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PSNC monitoring medicine supply amid reported disruptions; no issue yet


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The PSNC (Pharmaceutical Services Negotiating Committee) says it is constantly monitoring the medicines supply situation amid reports of disruption caused by shortages of HGV drivers, impact of Covid-19 and shortage of fuel across the UK.

The pharmacy negotiator, however, noted “there currently appears to be no issue with supply of medicines into the country.“

“We have not been seeing some of the early medicines supply warning signals at a national level – such as a rising number of concession prices.”

Meanwhile, PSNC stated that feedback from contractors suggest a mixed picture across the country, as some pharmacies reported missing deliveries due to fuel issue over the weekend.

It said the logistics delays have not affected patients’ access to medicines, but have impacted pharmacy contractors, adding stress, workload and making patient interactions difficult.

PSNC added that fuel shortage will also increase the time and effort for contractors to run their businesses.

The negotiator is working closely with the Department of Health and Social Care (DHSC) and everyone across the supply chain to keep a tab on the situation.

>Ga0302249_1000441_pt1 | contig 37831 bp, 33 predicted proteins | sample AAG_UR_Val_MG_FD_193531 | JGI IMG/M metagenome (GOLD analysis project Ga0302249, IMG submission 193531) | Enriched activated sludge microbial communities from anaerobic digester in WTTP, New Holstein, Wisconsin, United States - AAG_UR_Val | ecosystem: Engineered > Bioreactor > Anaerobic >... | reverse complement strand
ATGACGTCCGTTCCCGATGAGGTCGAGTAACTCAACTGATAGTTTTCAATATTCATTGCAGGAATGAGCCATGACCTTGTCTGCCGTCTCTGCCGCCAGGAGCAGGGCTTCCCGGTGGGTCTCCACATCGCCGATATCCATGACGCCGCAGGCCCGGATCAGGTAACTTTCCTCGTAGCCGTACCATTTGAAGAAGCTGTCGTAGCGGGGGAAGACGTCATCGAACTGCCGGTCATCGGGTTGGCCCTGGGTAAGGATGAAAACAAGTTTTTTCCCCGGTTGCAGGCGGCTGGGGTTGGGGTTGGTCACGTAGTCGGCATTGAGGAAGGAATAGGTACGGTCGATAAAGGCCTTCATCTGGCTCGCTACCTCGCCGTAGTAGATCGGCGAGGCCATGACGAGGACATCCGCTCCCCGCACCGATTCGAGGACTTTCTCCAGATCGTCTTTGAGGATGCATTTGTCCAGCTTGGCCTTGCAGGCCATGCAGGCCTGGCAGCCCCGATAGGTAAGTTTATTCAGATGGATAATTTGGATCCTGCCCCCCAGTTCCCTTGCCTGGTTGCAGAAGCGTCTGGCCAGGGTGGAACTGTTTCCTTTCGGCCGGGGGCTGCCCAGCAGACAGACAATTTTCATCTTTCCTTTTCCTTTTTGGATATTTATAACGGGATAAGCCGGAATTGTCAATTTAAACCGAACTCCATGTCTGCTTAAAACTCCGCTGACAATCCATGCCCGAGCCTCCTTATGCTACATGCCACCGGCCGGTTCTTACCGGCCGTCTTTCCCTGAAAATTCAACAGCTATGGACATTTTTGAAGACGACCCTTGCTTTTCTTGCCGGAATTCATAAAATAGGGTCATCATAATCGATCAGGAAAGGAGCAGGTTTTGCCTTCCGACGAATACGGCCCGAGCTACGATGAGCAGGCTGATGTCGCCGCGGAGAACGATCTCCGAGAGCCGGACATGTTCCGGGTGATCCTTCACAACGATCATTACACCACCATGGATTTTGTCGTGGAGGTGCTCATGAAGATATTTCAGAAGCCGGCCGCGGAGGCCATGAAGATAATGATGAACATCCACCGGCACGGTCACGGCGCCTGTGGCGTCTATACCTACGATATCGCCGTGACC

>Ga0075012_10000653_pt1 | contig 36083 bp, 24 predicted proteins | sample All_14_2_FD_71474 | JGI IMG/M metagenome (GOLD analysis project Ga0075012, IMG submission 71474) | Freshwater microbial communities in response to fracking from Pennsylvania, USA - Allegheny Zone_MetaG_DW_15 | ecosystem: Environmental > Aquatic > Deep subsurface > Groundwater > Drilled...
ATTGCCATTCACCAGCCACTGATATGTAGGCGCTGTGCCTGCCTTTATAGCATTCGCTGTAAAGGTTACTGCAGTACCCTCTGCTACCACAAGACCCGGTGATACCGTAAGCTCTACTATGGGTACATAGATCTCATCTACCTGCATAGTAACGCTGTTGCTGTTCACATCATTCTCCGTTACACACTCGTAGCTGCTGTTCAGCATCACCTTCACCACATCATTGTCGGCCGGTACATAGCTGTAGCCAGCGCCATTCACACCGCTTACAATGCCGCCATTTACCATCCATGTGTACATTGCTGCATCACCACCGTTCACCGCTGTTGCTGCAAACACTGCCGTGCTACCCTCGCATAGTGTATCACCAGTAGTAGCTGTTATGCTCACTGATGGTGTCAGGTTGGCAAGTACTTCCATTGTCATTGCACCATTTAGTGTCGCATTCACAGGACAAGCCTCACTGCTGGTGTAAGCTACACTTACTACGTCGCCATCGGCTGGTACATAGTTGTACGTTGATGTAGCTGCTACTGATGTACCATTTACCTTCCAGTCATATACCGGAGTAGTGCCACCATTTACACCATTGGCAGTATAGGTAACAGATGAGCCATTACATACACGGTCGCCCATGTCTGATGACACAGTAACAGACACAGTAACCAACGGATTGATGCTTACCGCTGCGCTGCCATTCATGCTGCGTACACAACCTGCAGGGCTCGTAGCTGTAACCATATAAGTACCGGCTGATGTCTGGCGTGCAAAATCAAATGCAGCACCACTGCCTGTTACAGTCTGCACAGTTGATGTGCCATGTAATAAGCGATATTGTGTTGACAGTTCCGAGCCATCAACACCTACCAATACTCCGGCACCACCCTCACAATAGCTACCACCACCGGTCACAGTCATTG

PSNC director legal, Gordon Hockey, acknowledged the pharmacies’ effort to ensure patients’ access to medicines and said: “We have had reassurance today that the government will consider whether further steps are necessary to support the medicines supply chain if needed,”

Hockey also urged contractors to use PSNC shortages form to report any medicine supply issue so that it could look to the government to ensure medicines supply and healthcare services.

Commenting on the situation, RPS president Claire Anderson said: “Patient care is the top priority for pharmacists and their teams. Pharmacies are still getting deliveries of medicines and people should order and collect their prescription in the normal way. As usual, pharmacists are working with patients to ensure they get the medicines they need.

“We’re not aware that the problems with fuel supplies are stopping patients getting their medicines. If you have any concerns then please speak to your local pharmacist and their team who will be able to help and reassure you.”

Meanwhile, the British Medical Association stated on Monday (September 27) that healthcare workers must be given priority access to fuel so they can get to work and attend patients.

Dr Chaand Nagpaul, BMA council chair, said: “Emergency and essential workers rely on fuel both to travel to work and for their work itself – whether this is to get to hospitals, practices and other healthcare settings, or for ambulances to reach people in urgent need of care and GPs to visit very ill patients at home.

“Everyone will have their own reasons for needing to fill up, but as pumps run dry there is a real risk that NHS staff won’t be able to do their jobs, and provide vital services and care to people who urgently need it.

“While the Government has said it is putting plans in place to alleviate the shortage of HGV drivers to transport fuel, the results of this won’t be immediate. Healthcare and essential workers must therefore be given priority access to fuel so they can continue their crucial work and guarantee care to patients.”

It is estimated that 50 to 90 per cent of petrol stations in the UK are without fuel.


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